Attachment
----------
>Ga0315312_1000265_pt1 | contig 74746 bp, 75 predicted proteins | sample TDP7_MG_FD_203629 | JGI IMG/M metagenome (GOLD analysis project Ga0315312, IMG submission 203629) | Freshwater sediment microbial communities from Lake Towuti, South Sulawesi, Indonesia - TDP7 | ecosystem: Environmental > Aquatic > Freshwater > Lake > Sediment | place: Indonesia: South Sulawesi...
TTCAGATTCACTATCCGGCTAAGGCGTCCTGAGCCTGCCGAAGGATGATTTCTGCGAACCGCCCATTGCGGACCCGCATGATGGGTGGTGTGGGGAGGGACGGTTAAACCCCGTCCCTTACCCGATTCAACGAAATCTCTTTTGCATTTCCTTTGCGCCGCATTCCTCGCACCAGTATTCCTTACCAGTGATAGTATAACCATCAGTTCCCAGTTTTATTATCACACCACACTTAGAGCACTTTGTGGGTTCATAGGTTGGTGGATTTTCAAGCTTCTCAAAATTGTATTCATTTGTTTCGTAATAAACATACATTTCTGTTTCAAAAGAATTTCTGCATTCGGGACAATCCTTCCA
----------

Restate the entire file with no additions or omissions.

>Ga0315312_1000265_pt1 | contig 74746 bp, 75 predicted proteins | sample TDP7_MG_FD_203629 | JGI IMG/M metagenome (GOLD analysis project Ga0315312, IMG submission 203629) | Freshwater sediment microbial communities from Lake Towuti, South Sulawesi, Indonesia - TDP7 | ecosystem: Environmental > Aquatic > Freshwater > Lake > Sediment | place: Indonesia: South Sulawesi...
TTCAGATTCACTATCCGGCTAAGGCGTCCTGAGCCTGCCGAAGGATGATTTCTGCGAACCGCCCATTGCGGACCCGCATGATGGGTGGTGTGGGGAGGGACGGTTAAACCCCGTCCCTTACCCGATTCAACGAAATCTCTTTTGCATTTCCTTTGCGCCGCATTCCTCGCACCAGTATTCCTTACCAGTGATAGTATAACCATCAGTTCCCAGTTTTATTATCACACCACACTTAGAGCACTTTGTGGGTTCATAGGTTGGTGGATTTTCAAGCTTCTCAAAATTGTATTCATTTGTTTCGTAATAAACATACATTTCTGTTTCAAAAGAATTTCTGCATTCGGGACAATCCTTCCA